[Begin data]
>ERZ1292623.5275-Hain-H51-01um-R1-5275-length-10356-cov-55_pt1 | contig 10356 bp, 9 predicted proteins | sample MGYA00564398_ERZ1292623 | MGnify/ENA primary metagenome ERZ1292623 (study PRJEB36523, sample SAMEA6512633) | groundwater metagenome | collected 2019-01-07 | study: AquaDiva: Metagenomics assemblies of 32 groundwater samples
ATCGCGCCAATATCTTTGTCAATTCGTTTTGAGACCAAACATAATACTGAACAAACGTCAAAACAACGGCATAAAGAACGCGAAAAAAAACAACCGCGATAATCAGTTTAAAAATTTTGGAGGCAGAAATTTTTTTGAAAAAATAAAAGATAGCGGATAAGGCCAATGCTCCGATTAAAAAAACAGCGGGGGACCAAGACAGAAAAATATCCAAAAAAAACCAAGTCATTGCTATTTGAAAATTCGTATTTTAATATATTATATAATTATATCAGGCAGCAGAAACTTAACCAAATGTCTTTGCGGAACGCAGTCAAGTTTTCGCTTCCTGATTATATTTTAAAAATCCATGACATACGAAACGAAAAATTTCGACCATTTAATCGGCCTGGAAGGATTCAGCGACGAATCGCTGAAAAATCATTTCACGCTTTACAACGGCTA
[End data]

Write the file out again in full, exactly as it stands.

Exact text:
>ERZ1292623.5275-Hain-H51-01um-R1-5275-length-10356-cov-55_pt1 | contig 10356 bp, 9 predicted proteins | sample MGYA00564398_ERZ1292623 | MGnify/ENA primary metagenome ERZ1292623 (study PRJEB36523, sample SAMEA6512633) | groundwater metagenome | collected 2019-01-07 | study: AquaDiva: Metagenomics assemblies of 32 groundwater samples
ATCGCGCCAATATCTTTGTCAATTCGTTTTGAGACCAAACATAATACTGAACAAACGTCAAAACAACGGCATAAAGAACGCGAAAAAAAACAACCGCGATAATCAGTTTAAAAATTTTGGAGGCAGAAATTTTTTTGAAAAAATAAAAGATAGCGGATAAGGCCAATGCTCCGATTAAAAAAACAGCGGGGGACCAAGACAGAAAAATATCCAAAAAAAACCAAGTCATTGCTATTTGAAAATTCGTATTTTAATATATTATATAATTATATCAGGCAGCAGAAACTTAACCAAATGTCTTTGCGGAACGCAGTCAAGTTTTCGCTTCCTGATTATATTTTAAAAATCCATGACATACGAAACGAAAAATTTCGACCATTTAATCGGCCTGGAAGGATTCAGCGACGAATCGCTGAAAAATCATTTCACGCTTTACAACGGCTA